Primacy of feeling in religion, philosophy being a secondary function, 430. Intellectualism professes to escape subjective standards in her theological constructions, 433. 'Dogmatic theology,' 436. Criticism of its account of God's attributes, 442. 'Pragmatism' as a test of the value of conceptions, 444. God's metaphysical attributes have no practical significance, 445. His moral attributes are proved by bad arguments; collapse of systematic theology, 448. Does transcendental idealism fare better? Its principles, 449. Quotations from John Caird, 450. They are good as restatements of religious experience, but uncoercive as reasoned proof, 453. What philosophy can do for religion by transforming herself into 'science of religions,' 455.
Æsthetic elements in religion, 458. Contrast of Catholicism and Protestantism, 461. Sacrifice and Confession, 462. Prayer, 463. Religion holds that spiritual work is really effected in prayer, 465. Three degrees of opinion as to what is effected, 467. First degree, 468. Second degree, 472. Third degree, 474. Automatisms, their frequency among religious leaders, 478. Jewish cases, 479. Mohammed, 481. Joseph Smith, 482. Religion and the subconscious region in general, 483.
Summary of religious characteristics, 485. Men's religions need not be identical, 487. 'The science of religions' can only suggest, not proclaim, a religious creed, 489. Is religion a 'survival' of primitive thought? 490. Modern science rules out the concept of personality, 491. Anthropomorphism and belief in the personal characterized pre-scientific thought, 493. Personal forces are real, in spite of this, 498. Scientific objects are abstractions, only individualized experiences are concrete, 498. Religion holds by the concrete, 500. Primarily religion is a biological reaction, 504. Its simplest terms are an uneasiness and a deliverance; description of the deliverance, 508. Question of the reality of the higher power, 510. The author's hypotheses: 1. The subconscious self as intermediating between nature and the higher region, 511; 2. The higher region, or 'God,' 515; 3. He produces real effects in nature, 518.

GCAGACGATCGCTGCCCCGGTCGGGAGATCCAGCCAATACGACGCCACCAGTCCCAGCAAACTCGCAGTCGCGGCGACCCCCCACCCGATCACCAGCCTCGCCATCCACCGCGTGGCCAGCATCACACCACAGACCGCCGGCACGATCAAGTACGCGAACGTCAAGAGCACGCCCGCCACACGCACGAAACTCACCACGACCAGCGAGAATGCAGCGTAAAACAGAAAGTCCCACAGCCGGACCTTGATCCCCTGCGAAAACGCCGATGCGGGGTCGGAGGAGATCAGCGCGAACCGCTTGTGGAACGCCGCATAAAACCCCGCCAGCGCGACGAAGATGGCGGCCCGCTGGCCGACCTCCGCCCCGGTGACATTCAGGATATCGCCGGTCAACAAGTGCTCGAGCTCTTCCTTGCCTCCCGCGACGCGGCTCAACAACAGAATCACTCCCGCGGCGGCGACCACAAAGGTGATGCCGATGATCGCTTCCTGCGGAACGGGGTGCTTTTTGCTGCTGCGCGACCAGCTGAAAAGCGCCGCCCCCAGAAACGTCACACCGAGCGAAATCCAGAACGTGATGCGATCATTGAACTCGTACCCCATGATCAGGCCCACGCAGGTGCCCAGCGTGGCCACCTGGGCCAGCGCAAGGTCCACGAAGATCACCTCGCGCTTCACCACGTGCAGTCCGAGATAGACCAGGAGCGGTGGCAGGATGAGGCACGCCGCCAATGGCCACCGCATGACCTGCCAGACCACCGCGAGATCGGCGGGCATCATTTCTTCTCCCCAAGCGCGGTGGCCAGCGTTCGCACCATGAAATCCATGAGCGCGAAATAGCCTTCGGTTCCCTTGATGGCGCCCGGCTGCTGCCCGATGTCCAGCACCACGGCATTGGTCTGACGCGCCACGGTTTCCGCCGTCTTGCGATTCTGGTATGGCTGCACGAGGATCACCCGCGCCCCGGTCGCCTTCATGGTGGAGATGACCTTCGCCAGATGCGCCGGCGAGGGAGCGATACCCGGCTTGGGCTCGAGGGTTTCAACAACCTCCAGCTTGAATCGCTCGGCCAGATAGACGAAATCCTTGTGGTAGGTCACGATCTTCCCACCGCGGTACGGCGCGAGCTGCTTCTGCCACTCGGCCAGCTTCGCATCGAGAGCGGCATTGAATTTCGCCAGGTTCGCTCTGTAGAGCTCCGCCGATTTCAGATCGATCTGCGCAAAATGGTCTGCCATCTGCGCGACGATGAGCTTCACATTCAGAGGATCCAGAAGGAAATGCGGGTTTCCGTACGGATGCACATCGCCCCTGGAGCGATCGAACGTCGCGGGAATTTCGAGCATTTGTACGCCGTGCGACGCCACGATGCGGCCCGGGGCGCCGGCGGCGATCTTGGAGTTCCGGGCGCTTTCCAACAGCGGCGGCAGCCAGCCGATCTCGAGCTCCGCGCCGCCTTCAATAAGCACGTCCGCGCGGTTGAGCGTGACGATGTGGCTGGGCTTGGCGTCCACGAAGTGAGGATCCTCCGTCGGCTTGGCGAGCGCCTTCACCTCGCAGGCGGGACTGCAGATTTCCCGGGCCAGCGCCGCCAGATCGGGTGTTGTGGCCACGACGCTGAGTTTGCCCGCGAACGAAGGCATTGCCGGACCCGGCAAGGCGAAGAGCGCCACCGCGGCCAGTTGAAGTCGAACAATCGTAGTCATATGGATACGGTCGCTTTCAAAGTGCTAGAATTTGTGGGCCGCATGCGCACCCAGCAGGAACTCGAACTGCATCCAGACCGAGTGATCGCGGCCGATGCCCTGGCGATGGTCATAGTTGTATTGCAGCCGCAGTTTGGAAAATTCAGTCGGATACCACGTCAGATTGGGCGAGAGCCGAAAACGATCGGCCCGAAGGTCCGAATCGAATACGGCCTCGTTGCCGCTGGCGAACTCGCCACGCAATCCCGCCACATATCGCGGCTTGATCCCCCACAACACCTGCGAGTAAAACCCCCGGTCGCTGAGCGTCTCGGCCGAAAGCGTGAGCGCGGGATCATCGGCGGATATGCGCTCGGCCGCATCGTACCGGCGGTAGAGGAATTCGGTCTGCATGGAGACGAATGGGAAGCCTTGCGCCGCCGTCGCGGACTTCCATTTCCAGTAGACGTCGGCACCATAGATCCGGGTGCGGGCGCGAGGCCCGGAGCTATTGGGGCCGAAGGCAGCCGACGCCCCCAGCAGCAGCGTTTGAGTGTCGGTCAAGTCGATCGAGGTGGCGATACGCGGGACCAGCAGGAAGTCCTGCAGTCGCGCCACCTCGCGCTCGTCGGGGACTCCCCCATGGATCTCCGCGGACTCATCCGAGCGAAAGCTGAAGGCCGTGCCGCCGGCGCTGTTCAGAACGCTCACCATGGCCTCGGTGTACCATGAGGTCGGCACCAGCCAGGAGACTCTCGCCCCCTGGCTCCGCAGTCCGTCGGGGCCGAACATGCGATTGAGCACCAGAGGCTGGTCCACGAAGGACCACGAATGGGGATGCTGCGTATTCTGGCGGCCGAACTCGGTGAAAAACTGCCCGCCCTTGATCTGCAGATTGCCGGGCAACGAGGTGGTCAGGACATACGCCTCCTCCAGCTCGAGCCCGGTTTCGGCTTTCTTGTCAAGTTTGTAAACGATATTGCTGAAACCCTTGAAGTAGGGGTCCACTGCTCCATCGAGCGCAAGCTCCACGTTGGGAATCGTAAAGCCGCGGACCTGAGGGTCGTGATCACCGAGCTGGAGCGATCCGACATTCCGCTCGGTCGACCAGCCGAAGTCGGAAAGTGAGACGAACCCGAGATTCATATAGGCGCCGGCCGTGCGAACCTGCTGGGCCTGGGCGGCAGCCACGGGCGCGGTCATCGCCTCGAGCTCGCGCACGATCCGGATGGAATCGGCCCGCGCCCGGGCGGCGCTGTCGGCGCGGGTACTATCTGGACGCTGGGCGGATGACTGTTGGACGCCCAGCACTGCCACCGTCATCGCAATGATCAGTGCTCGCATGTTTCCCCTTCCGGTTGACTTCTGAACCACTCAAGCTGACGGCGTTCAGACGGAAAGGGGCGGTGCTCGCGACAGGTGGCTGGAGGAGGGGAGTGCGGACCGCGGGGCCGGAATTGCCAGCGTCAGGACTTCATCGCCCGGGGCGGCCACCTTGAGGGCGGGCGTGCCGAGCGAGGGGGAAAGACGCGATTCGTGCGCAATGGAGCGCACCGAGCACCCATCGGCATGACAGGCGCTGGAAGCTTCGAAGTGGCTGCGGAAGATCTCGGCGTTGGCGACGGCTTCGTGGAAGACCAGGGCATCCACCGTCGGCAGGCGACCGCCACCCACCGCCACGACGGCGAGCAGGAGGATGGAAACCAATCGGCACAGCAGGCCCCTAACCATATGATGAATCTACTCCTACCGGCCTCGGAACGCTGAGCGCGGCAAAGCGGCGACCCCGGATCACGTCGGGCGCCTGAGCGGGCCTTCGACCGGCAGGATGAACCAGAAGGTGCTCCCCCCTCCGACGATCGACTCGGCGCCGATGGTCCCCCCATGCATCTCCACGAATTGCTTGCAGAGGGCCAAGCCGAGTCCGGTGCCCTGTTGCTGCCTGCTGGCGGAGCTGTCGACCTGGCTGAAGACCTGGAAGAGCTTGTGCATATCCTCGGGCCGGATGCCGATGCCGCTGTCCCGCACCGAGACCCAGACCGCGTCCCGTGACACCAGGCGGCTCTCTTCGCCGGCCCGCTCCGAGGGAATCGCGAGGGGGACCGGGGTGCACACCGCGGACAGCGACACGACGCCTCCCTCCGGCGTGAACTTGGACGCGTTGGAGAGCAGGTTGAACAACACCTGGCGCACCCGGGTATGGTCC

Philosophic position of the present work defined as piecemeal supernaturalism, 520. Criticism of universalistic supernaturalism, 521. Different principles must occasion differences in fact, 522. What differences in fact can God's existence occasion? 523. The question of immortality, 524. Question of God's uniqueness and infinity: religious experience does not settle this question in the affirmative, 525. The pluralistic hypothesis is more conformed to common sense, 526.